The conditions of the lease, at $15,000 per year included a railway to the lake to be built by the company.  The fishing license  in this lease allowed 500 tons annually for the first three years and twice that amount for each year thereafter. Fortunately the full conditions of this license were not utilized.

Originally open water commercial fishing was confined almost entirely to lakes near suitable transportation.  The construction of the National Transcontinental across the top of Lake Nipigon gave access after 1907 to lakes in the formerly remote area.”



Letter from Edward R. Hewitt, New York, N.Y.

To: Mrs. Girvan, April 17, 1934.

Copy in Nipigon Museum Archives

My dear Mrs. Girvan:

I am very familiar with the Nipigon country having made two trips there.  On the last trip I happened to be there at the end of the season when the Indians were catching their winter fish.  I arranged with them to let me catch them  the fish and I started in and caught all they needed.  They would have taken them anyway.  I got 1500 trout over 3 and a half pounds and 65 over 6 pounds.  I had one 28 inches long and 28 inches girth which would have weighed about 14 pounds.  I saw five trout on this trip which were cleaned which weighed from ten to 12 and a half pounds – their insides were removed when I weighed them.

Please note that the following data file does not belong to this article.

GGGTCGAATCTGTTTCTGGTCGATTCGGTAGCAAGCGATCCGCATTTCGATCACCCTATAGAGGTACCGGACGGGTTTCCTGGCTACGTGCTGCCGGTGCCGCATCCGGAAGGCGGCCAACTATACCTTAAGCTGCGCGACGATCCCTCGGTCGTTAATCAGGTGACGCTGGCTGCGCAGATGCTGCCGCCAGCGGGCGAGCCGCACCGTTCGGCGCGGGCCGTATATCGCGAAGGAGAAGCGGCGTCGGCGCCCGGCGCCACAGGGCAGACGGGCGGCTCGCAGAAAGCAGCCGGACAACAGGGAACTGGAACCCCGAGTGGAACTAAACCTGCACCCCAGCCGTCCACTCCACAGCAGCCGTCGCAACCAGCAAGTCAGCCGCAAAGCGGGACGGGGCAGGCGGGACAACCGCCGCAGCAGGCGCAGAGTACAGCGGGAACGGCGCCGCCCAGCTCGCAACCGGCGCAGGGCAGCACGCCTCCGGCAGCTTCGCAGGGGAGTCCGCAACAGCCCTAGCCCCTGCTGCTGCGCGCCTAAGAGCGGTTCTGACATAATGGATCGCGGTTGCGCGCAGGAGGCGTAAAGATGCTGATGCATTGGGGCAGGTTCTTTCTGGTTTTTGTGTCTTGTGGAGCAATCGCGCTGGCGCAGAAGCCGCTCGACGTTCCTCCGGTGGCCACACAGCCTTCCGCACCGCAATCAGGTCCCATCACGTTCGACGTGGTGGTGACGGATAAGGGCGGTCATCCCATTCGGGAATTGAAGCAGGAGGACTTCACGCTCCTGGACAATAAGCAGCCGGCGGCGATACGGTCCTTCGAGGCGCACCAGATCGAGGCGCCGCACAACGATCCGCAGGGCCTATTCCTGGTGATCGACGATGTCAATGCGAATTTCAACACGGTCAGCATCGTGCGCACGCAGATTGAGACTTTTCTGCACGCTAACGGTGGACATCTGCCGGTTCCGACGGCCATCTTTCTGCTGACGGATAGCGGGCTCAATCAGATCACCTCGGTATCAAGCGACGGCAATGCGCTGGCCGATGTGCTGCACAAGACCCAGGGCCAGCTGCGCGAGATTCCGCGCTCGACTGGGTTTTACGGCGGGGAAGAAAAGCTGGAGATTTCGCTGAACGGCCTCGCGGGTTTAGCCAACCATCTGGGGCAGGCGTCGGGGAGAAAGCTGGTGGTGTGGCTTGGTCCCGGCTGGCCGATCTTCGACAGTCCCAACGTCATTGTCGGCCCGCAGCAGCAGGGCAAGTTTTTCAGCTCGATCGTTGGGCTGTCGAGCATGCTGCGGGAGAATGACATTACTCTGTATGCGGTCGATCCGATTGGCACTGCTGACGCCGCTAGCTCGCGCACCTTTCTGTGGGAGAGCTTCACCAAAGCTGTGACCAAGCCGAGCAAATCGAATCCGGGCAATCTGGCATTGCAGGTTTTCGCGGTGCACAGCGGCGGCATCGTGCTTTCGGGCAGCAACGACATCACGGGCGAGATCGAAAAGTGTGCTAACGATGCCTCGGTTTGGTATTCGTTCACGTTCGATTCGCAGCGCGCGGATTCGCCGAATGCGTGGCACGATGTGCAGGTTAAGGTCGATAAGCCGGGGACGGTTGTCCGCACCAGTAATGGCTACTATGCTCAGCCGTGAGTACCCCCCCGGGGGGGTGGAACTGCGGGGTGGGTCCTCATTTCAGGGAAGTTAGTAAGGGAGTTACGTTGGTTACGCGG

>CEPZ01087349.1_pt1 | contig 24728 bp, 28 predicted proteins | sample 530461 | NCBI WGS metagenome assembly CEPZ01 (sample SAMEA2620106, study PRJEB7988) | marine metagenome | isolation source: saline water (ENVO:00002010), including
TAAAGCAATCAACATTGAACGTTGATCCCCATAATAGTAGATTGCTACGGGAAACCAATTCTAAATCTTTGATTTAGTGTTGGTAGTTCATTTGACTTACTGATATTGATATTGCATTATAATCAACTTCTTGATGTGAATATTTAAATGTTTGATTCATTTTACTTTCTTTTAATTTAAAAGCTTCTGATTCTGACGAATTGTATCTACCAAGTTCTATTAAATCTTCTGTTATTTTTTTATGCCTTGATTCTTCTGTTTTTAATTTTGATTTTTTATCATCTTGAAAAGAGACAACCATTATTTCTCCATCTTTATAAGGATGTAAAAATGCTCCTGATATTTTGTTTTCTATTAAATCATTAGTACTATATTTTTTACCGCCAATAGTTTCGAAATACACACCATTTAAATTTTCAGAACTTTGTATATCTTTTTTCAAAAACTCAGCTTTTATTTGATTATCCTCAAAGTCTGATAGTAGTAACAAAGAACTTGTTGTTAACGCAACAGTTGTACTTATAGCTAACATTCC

A friend of mine on the Canadian Survey in 1879 got one near the mouth of the Nipigon weighing 19 and one half pounds. This is recorded in the survey.

At the top of the Virgin Falls I got 13 fish one day none of which was under six pounds and one of them 14 pounds and another 8 and three quarter pounds.  This was in 1889.

I have also gotten a great many along the shore of Lake Superior but they were rarely over 6 and a half pounds and rather blue in color.